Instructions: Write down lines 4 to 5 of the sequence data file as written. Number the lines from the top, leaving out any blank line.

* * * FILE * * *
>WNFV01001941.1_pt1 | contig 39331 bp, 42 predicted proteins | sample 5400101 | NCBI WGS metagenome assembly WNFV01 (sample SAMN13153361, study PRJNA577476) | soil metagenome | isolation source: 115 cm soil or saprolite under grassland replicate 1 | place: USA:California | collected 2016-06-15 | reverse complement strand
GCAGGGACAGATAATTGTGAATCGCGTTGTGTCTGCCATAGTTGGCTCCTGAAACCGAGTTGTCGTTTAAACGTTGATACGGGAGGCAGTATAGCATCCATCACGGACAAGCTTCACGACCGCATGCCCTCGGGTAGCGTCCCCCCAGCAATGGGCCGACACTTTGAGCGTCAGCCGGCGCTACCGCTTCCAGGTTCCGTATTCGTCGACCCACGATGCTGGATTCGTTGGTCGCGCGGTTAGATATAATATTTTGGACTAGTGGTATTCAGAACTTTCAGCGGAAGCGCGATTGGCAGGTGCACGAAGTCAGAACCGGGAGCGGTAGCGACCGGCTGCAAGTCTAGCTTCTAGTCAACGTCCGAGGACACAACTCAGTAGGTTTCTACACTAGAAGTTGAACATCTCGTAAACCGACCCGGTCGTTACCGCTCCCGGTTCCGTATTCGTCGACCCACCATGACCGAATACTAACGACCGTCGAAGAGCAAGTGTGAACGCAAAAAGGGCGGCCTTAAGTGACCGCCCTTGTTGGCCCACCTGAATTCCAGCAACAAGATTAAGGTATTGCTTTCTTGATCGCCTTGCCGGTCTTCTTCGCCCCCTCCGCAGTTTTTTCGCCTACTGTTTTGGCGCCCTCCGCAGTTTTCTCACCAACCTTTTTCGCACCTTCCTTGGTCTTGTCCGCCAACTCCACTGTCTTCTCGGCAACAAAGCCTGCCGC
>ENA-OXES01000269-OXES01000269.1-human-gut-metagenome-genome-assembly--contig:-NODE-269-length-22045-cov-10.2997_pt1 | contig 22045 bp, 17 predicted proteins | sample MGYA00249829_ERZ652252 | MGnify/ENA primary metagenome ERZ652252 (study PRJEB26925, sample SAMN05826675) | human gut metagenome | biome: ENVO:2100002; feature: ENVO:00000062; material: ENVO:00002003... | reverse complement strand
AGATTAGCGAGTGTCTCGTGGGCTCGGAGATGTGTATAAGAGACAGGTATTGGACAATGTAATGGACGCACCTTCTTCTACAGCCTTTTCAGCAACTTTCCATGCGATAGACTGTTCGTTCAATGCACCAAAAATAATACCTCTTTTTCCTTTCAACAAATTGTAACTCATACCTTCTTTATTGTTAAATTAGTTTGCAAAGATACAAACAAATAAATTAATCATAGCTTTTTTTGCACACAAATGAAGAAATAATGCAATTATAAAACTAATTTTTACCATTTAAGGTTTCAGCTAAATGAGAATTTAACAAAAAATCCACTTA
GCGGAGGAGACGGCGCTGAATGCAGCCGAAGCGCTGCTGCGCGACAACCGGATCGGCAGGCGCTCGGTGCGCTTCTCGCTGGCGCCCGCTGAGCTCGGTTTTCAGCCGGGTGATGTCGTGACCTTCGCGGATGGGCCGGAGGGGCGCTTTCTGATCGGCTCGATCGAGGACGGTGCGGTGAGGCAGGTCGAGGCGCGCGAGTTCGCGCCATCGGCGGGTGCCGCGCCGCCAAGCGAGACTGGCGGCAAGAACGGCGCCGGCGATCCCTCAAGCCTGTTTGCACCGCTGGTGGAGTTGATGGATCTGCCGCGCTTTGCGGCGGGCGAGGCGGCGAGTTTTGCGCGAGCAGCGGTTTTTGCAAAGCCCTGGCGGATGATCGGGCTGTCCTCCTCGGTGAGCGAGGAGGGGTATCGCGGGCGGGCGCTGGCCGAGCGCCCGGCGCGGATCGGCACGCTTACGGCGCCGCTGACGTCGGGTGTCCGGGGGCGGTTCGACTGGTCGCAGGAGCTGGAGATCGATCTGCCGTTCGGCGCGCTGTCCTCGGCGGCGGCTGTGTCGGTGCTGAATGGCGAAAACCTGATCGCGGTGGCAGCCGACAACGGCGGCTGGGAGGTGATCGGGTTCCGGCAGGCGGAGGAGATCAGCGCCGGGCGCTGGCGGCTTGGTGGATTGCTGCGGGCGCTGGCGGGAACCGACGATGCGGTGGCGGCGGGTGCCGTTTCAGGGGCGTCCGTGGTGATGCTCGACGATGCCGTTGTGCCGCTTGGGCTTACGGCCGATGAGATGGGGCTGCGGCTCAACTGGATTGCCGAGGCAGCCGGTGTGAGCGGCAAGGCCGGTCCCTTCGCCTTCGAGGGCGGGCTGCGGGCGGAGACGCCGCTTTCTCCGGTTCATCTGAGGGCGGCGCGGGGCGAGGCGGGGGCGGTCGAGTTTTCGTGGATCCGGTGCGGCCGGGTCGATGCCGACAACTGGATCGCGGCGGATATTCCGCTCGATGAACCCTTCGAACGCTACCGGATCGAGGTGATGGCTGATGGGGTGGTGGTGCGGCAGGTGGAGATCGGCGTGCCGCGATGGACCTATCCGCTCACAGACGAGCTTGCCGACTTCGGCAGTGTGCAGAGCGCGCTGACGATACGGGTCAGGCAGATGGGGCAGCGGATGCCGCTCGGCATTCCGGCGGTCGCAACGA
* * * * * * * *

AGATTAGCGAGTGTCTCGTGGGCTCGGAGATGTGTATAAGAGACAGGTATTGGACAATGTAATGGACGCACCTTCTTCTACAGCCTTTTCAGCAACTTTCCATGCGATAGACTGTTCGTTCAATGCACCAAAAATAATACCTCTTTTTCCTTTCAACAAATTGTAACTCATACCTTCTTTATTGTTAAATTAGTTTGCAAAGATACAAACAAATAAATTAATCATAGCTTTTTTTGCACACAAATGAAGAAATAATGCAATTATAAAACTAATTTTTACCATTTAAGGTTTCAGCTAAATGAGAATTTAACAAAAAATCCACTTA
GCGGAGGAGACGGCGCTGAATGCAGCCGAAGCGCTGCTGCGCGACAACCGGATCGGCAGGCGCTCGGTGCGCTTCTCGCTGGCGCCCGCTGAGCTCGGTTTTCAGCCGGGTGATGTCGTGACCTTCGCGGATGGGCCGGAGGGGCGCTTTCTGATCGGCTCGATCGAGGACGGTGCGGTGAGGCAGGTCGAGGCGCGCGAGTTCGCGCCATCGGCGGGTGCCGCGCCGCCAAGCGAGACTGGCGGCAAGAACGGCGCCGGCGATCCCTCAAGCCTGTTTGCACCGCTGGTGGAGTTGATGGATCTGCCGCGCTTTGCGGCGGGCGAGGCGGCGAGTTTTGCGCGAGCAGCGGTTTTTGCAAAGCCCTGGCGGATGATCGGGCTGTCCTCCTCGGTGAGCGAGGAGGGGTATCGCGGGCGGGCGCTGGCCGAGCGCCCGGCGCGGATCGGCACGCTTACGGCGCCGCTGACGTCGGGTGTCCGGGGGCGGTTCGACTGGTCGCAGGAGCTGGAGATCGATCTGCCGTTCGGCGCGCTGTCCTCGGCGGCGGCTGTGTCGGTGCTGAATGGCGAAAACCTGATCGCGGTGGCAGCCGACAACGGCGGCTGGGAGGTGATCGGGTTCCGGCAGGCGGAGGAGATCAGCGCCGGGCGCTGGCGGCTTGGTGGATTGCTGCGGGCGCTGGCGGGAACCGACGATGCGGTGGCGGCGGGTGCCGTTTCAGGGGCGTCCGTGGTGATGCTCGACGATGCCGTTGTGCCGCTTGGGCTTACGGCCGATGAGATGGGGCTGCGGCTCAACTGGATTGCCGAGGCAGCCGGTGTGAGCGGCAAGGCCGGTCCCTTCGCCTTCGAGGGCGGGCTGCGGGCGGAGACGCCGCTTTCTCCGGTTCATCTGAGGGCGGCGCGGGGCGAGGCGGGGGCGGTCGAGTTTTCGTGGATCCGGTGCGGCCGGGTCGATGCCGACAACTGGATCGCGGCGGATATTCCGCTCGATGAACCCTTCGAACGCTACCGGATCGAGGTGATGGCTGATGGGGTGGTGGTGCGGCAGGTGGAGATCGGCGTGCCGCGATGGACCTATCCGCTCACAGACGAGCTTGCCGACTTCGGCAGTGTGCAGAGCGCGCTGACGATACGGGTCAGGCAGATGGGGCAGCGGATGCCGCTCGGCATTCCGGCGGTCGCAACGA